I've had seven businesses over the past 20 years and let me tell you, they were not all entrepreneurial fairy tales. In fact, in those two decades, there were months of memories that still tie knots in my stomach.
How many times did I have my back against the wall, convinced there was no way out? Several. Maybe even a dozen. No two challenges were alike and they weren't all startup related either. Even my mature businesses got blindsided from time to time.
Looking back on these nail-biting events, I've realized they all have one thing in common: I survived.
Not only did I survive these torturous ordeals, I learned, grew and prospered as a result of them. I became a better man and I built stronger businesses as a result of overcoming these obstacles.
During these trying times I had to swallow my pride and make the calls I'd rather not make. But what I found was that, in those darkest of entrepreneurial days, reaching out to a friend, mentor or partner represented a key turning point for my business. And before long, I was fielding the same types of calls asking for advice and guidance based on my own survival.
When things are going poorly – but you're surviving – the status quo is alluring; even pragmatic. When you're walking a tightrope, taking risks is much less appealing because you feel your business couldn't survive one more bad turn. Yet when you find yourself flirting with insolvency – and the 'let's wait it out' strategy means the end of your endeavour – your true priorities will rise to the surface and things become clearer. With fewer options open to you, the tough decisions will get made and your self-doubt will disappear.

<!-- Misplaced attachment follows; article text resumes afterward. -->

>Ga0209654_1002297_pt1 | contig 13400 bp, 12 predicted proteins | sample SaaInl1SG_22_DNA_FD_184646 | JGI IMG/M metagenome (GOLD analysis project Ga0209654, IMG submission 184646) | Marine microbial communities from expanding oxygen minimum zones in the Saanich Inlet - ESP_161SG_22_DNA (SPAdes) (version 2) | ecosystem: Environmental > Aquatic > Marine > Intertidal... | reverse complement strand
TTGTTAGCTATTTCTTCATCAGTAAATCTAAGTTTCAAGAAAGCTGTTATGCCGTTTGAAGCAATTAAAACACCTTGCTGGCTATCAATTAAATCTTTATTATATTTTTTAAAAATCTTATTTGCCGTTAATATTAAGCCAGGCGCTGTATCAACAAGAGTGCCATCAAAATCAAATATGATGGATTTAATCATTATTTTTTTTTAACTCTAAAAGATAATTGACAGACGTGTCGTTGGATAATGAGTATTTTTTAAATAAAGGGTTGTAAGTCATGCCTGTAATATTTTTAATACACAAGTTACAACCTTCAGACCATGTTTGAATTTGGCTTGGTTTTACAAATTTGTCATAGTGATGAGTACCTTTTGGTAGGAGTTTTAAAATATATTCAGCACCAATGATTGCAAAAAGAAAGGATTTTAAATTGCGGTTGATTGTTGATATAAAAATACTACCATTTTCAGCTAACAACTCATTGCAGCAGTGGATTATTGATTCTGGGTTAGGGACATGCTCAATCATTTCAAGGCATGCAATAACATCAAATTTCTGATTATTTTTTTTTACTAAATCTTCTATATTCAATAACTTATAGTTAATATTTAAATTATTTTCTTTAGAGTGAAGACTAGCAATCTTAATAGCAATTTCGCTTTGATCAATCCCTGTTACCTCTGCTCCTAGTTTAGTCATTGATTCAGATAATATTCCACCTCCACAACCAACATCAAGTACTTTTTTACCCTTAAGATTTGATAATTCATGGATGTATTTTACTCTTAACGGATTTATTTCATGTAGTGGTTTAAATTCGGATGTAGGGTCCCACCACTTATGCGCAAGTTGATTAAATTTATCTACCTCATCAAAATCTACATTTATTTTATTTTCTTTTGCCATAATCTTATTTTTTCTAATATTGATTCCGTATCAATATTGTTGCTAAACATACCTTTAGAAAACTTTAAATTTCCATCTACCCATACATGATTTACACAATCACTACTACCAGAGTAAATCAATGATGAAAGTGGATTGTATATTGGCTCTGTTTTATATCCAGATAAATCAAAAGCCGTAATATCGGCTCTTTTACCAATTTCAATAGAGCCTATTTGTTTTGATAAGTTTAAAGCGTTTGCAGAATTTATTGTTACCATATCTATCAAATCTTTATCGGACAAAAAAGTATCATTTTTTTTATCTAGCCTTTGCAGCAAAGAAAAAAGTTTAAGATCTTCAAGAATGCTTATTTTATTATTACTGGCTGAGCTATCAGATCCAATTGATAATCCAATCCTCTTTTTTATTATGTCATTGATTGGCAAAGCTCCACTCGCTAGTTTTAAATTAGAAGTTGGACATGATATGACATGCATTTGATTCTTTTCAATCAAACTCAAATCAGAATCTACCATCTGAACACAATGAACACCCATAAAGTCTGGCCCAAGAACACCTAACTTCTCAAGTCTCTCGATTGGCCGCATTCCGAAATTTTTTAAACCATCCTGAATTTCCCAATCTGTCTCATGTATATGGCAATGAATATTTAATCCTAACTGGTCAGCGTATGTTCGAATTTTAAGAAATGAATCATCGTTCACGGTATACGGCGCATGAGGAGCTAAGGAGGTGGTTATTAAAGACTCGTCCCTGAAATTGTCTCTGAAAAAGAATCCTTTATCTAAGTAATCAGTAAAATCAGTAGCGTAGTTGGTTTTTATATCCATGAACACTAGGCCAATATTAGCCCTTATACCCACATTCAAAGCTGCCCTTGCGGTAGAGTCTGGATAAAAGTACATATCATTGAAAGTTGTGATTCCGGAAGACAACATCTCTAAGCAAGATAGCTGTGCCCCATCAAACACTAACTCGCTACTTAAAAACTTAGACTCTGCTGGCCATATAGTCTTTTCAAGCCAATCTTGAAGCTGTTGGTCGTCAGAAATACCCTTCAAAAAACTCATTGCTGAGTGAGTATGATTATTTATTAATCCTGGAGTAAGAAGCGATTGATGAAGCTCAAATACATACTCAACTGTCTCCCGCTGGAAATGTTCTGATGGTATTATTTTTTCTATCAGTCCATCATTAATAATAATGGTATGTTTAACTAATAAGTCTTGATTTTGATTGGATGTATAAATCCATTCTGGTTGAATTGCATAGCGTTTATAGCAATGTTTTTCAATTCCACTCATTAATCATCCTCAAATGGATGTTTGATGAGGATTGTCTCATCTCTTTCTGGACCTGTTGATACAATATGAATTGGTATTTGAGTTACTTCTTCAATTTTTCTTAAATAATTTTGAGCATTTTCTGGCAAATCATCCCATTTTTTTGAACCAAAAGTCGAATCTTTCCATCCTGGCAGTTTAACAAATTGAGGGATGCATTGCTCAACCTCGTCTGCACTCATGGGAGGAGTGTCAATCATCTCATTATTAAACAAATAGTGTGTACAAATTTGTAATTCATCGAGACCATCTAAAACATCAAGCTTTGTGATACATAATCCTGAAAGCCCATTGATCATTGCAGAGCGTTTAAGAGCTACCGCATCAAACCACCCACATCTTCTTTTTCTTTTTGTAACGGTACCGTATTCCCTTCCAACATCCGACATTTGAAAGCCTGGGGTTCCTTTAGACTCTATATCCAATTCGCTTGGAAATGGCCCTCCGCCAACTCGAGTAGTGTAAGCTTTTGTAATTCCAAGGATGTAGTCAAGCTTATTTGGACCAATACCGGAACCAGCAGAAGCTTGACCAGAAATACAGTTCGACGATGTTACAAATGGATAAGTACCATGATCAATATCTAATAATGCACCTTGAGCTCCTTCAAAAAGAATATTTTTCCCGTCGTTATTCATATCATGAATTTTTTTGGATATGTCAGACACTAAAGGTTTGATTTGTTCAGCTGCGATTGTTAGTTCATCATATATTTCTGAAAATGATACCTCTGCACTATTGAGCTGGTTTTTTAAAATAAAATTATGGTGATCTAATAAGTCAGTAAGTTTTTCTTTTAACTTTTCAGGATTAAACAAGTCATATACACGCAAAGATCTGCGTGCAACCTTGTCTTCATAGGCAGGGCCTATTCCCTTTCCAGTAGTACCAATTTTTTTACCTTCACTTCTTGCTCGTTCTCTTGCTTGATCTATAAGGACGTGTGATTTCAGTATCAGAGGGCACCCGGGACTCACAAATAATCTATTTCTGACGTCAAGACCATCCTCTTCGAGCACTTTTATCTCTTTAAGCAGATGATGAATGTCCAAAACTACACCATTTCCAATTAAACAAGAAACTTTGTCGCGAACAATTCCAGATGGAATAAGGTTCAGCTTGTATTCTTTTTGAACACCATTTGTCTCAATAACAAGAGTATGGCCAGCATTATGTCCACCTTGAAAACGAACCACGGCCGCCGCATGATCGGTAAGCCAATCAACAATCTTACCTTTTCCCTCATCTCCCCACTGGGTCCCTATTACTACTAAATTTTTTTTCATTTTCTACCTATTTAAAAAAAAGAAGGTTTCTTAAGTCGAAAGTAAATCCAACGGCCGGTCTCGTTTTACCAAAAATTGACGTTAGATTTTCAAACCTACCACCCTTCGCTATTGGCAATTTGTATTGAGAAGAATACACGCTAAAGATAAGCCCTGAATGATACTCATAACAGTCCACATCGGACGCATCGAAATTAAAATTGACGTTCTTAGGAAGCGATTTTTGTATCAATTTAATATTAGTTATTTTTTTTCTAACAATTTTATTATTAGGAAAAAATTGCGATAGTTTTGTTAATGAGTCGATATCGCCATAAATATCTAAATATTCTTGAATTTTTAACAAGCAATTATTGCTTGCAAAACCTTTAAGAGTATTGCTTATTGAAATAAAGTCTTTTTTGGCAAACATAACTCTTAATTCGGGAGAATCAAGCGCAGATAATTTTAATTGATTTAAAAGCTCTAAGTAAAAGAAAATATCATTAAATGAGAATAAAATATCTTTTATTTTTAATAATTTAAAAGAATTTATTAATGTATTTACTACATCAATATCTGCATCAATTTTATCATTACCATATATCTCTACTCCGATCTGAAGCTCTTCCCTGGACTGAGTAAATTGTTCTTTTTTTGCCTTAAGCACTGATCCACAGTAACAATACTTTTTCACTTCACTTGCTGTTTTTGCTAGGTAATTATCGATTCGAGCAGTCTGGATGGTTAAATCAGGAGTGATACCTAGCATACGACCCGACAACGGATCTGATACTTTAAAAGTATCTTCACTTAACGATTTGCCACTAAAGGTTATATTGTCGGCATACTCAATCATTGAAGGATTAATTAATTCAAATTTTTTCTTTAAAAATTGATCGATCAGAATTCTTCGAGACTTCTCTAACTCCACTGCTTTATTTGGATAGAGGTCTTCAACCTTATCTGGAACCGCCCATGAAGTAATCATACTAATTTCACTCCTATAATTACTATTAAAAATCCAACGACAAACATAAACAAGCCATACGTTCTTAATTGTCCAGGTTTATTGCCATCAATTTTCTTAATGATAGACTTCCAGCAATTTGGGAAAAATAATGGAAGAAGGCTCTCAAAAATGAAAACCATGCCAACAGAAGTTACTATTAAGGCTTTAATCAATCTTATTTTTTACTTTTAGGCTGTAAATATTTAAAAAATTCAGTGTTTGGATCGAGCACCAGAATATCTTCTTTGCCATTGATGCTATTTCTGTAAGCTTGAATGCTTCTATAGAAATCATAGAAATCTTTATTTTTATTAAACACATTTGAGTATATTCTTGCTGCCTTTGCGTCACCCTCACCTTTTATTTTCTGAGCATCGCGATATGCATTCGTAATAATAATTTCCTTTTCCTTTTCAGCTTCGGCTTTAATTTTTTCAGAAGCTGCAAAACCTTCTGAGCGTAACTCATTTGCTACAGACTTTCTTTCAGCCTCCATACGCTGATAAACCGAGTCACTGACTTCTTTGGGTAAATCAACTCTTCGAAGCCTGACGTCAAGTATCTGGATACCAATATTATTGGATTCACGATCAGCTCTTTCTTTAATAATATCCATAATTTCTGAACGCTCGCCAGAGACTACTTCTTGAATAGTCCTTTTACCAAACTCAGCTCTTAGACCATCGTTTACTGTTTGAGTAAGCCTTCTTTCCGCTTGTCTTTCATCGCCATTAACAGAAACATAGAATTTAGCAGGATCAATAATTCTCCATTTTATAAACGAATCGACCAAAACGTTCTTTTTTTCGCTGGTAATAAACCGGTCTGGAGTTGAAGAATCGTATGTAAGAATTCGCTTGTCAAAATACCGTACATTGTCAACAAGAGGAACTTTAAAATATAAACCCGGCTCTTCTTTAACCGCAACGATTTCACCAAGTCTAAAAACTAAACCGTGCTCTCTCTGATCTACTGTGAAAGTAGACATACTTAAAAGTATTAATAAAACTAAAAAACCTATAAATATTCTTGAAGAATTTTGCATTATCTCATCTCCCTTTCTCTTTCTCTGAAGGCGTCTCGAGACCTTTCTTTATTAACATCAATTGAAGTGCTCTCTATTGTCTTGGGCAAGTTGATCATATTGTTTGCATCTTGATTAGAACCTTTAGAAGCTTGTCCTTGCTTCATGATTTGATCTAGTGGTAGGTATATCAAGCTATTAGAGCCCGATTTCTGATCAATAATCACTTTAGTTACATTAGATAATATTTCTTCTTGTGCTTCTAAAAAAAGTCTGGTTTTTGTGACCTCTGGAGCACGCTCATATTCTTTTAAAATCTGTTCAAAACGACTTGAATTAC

Sometimes it's when you feel most trapped that amazing things will happen. Fear or desperation can drive you out of your comfort zone and into those 'what have I got to lose?' situations. Bigger chances will be taken and bigger successes will come because the alternative – bankruptcy – is simply unacceptable.
I wouldn't wish these moments on my worst enemy, but I don't worry as much when I see them happening to people around me. Why? Because experience tells me that something exciting is about to change and whatever the outcome, survival and a new kind of prosperity are waiting around the corner.
Chris Griffiths is the Toronto-based director of fine tune consulting, a boutique management consulting practice. Over the past 20 years, he has started or acquired and exited seven businesses.